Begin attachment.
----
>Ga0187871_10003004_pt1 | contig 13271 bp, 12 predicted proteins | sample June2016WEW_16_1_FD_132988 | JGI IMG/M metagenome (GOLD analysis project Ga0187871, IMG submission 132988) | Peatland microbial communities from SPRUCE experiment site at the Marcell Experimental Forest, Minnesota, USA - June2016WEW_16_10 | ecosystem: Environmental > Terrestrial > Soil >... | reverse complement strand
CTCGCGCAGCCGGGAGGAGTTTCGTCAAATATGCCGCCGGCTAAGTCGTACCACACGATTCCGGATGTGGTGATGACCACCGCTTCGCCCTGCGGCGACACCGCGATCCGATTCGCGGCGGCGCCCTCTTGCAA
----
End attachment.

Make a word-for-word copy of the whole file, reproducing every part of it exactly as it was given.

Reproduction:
>Ga0187871_10003004_pt1 | contig 13271 bp, 12 predicted proteins | sample June2016WEW_16_1_FD_132988 | JGI IMG/M metagenome (GOLD analysis project Ga0187871, IMG submission 132988) | Peatland microbial communities from SPRUCE experiment site at the Marcell Experimental Forest, Minnesota, USA - June2016WEW_16_10 | ecosystem: Environmental > Terrestrial > Soil >... | reverse complement strand
CTCGCGCAGCCGGGAGGAGTTTCGTCAAATATGCCGCCGGCTAAGTCGTACCACACGATTCCGGATGTGGTGATGACCACCGCTTCGCCCTGCGGCGACACCGCGATCCGATTCGCGGCGGCGCCCTCTTGCAA